Can I eat this, Cat Edition
July 21, 2012 12:20 PM   Subscribe

What is this plant / flower? Is it bad for cats to eat?

Our landlord left a mystery plant out on our patio. It had long, green, grass-like leaves. As we experimented with letting our cats outdoors, one of them reaaaaally wanted to nom on the leaves, and has done so a few times. Fast forward to this week, and it has sprouted a flower. It is a lily? If not, should we still be concerned? If it is a lily, is there anything we should do besides not let her eat it ever again?
posted by Phredward to Pets & Animals (8 answers total)
That's a day lily. I don't know about the cat issue, sorry!
posted by pemberkins at 12:24 PM on July 21, 2012

Yup, looks like a day lily. Don't let them eat it any longer.
posted by kellyblah at 12:24 PM on July 21, 2012

Hemerocallis spp - daylily.

Yes, all lilies are poisonous to cats; many are dangerously so. Consult your vet. Best to keep it out of kitty's mouth and consider getting some cat grass in a pot. I'd plant the lily out in a bed - they colonize and spread (which may or may not be to your liking).
posted by Emperor SnooKloze at 12:25 PM on July 21, 2012

If it were a true lily the answer would be OMG YES but hemerocallis are less so, and this page says not at all – although that's a site for day lily fanciers, who may be biased. After all, dried daylily buds are used in Chinese cookery, so they can't be widely toxic to all mammals.
posted by zadcat at 2:41 PM on July 21, 2012

If you look at the bottom of the page zadcat links to, you find this:
Because of the varied opinions, Donna sent this question to Pat Loveland who is chair of the Scientific committee. And Pat sent it to the members of her committee. This is their response:

A few years ago, daylily growers were dismayed by a report the ingested daylily plants were reported to be toxic to cats. The ASPGA currently lists daylily in its database of toxic plants. Linda Sue Barnes has been trying to get more information about the basis for this listing. Linda Samples has been corresponding with Dr. Wisner, whose credentials include not only being a Master Gardener but also works the poison control service of the ASPCA. According to Dr. Wiener:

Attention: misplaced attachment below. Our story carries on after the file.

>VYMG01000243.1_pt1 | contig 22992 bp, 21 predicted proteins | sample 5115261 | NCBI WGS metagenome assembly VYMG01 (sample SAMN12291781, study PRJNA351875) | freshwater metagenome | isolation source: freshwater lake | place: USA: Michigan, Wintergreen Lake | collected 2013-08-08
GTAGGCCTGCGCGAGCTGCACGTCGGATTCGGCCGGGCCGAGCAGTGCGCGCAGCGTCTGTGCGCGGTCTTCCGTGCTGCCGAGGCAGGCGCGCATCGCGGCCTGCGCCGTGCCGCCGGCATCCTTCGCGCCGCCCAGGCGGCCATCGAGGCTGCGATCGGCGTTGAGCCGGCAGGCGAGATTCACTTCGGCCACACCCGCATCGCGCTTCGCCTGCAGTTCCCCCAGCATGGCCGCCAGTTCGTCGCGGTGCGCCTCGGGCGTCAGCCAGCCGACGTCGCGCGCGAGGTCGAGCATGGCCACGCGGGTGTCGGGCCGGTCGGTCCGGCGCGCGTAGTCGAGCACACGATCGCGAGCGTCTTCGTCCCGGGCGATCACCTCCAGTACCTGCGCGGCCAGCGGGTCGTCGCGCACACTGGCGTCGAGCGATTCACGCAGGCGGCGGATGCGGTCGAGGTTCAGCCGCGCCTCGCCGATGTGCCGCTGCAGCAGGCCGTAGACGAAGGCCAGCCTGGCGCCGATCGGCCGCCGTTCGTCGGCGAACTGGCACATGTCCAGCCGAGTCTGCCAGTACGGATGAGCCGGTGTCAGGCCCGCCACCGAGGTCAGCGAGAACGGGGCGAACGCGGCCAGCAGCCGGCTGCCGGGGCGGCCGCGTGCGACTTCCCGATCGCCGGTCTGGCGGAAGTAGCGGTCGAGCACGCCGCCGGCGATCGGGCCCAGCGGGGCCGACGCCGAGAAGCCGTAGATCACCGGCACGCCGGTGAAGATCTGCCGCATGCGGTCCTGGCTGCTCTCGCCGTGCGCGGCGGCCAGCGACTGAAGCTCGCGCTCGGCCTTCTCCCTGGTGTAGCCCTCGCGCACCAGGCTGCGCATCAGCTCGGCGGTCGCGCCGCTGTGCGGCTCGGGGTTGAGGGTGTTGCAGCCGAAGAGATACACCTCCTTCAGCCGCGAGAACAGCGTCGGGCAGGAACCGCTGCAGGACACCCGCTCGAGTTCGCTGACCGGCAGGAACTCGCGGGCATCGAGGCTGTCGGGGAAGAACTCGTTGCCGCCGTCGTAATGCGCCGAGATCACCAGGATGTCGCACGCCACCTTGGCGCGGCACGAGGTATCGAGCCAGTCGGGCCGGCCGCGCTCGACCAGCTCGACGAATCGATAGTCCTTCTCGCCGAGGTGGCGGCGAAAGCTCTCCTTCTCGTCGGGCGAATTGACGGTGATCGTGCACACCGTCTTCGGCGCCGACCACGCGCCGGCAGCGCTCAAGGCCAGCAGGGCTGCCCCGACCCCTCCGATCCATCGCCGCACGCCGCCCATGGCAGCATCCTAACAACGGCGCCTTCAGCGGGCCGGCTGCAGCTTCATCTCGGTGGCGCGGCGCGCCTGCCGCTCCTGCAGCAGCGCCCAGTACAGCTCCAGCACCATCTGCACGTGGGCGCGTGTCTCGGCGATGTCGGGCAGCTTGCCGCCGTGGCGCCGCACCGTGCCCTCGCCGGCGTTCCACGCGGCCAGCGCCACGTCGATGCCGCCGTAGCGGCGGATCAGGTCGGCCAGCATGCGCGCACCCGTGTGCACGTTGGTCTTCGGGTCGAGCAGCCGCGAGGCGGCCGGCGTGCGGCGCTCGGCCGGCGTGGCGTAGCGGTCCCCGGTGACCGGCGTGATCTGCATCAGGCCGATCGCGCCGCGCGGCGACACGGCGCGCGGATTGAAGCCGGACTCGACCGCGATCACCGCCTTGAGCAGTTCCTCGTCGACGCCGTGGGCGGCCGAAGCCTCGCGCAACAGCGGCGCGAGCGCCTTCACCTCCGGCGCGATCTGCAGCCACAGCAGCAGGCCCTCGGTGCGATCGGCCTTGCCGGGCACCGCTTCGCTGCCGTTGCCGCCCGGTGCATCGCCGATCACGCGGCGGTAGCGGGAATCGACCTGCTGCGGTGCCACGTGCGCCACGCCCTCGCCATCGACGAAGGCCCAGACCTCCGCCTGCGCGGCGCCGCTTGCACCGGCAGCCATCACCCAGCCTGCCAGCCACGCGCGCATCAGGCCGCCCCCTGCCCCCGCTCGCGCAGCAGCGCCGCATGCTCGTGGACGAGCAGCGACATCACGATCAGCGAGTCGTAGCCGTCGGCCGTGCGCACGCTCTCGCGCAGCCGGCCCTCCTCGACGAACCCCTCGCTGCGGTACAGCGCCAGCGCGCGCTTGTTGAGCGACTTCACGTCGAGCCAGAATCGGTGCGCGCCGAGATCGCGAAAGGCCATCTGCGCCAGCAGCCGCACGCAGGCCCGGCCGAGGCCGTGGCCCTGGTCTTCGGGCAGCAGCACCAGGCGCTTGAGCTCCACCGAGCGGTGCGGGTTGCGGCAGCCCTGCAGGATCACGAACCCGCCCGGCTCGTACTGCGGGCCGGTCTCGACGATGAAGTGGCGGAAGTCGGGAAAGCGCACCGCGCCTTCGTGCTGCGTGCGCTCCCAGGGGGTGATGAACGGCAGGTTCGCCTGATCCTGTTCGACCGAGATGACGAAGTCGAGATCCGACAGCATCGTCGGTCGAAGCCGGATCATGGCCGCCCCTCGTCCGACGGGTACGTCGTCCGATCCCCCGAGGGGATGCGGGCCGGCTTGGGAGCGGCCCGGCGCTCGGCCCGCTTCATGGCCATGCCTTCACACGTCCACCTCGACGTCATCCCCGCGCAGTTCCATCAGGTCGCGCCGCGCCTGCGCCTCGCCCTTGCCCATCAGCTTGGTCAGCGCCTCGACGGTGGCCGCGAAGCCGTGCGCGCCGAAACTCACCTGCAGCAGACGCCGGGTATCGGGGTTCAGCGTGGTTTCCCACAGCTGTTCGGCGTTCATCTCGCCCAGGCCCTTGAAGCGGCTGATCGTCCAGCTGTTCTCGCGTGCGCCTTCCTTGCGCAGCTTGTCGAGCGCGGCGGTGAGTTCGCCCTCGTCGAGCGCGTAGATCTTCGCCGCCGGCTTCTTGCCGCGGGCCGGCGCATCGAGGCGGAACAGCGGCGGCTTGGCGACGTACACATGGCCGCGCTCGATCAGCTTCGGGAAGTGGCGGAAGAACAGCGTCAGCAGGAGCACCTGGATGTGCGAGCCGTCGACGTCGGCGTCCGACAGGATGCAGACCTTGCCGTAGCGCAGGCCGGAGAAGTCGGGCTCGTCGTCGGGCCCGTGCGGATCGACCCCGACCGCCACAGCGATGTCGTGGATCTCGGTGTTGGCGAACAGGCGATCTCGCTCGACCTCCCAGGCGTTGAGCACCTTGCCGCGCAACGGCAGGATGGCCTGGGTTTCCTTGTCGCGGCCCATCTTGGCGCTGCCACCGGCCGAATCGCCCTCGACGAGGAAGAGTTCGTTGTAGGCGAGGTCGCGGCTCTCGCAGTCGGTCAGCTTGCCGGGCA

"Owners of ill cats who were exhibiting signs of renal toxicity have identified [ingestion of] named daylilies, namely H. Stella D’ Oro.  A university in Michigan is currently working to actually identifying the toxin which is a water soluble complex sugar. It is closely related to toxin in grapes and raisins that affects dogs.  It will not cause renal toxicity in "all” dogs and at present they cannot explain why. However if the dog displays any signs of toxicity is not aggressively treated within 18 hours, it will die. The toxin affects the proximal renal tubules which in the process of shedding dead cells clogs the kidneys causing anurea. (the absence of urine production) and the animal dies. The same toxin from daylilies in cattle can cause blindness – but again, not in every instance. The selective nature of the toxicity in cats may be why our members the have had cats that munched on foliage or flowers and not become ill are raising questions. This toxin is specific for the feline and bovine species (at this time).  However, I must continue to warn those with cats that ingesting of daylilies could be fatal to their pets. It’s all in the timing, though. Vomiting will occur within 2-3 hours and if this is noted and the cat is taken to a veterinary clinic within 18 hours from ingestion and treated aggressively they may be fine. If they become toxic and are not aggressively treated with the time frame they will die.
Many things that are harmless to humans can be deadly to dogs or cats (chocolate, acetaminophen, onions, raisins, etc).
posted by Rock Steady at 3:45 PM on July 21, 2012 [5 favorites]

Thanks for that clarification, Rock Steady.

I'm all for keeping our kittehs safe.
posted by zadcat at 4:45 PM on July 21, 2012

I recently had a lecture on veterinary emergency nursing and critical care by a fantastic VTS (ECC) on toxicology and she covered lillies. The powerpoints from my lecture say that that daylilly can be toxic to cats I would air on the side of caution and chuck the plant.
posted by OsoMeaty at 7:35 PM on July 21, 2012

Thanks everybody. For what it's worth, in the past she munched on the leaves pretty hard, but exhibited no ill effects. Nevertheless, we will make sure that doesn't happen again in the future.
posted by Phredward at 8:47 PM on July 21, 2012

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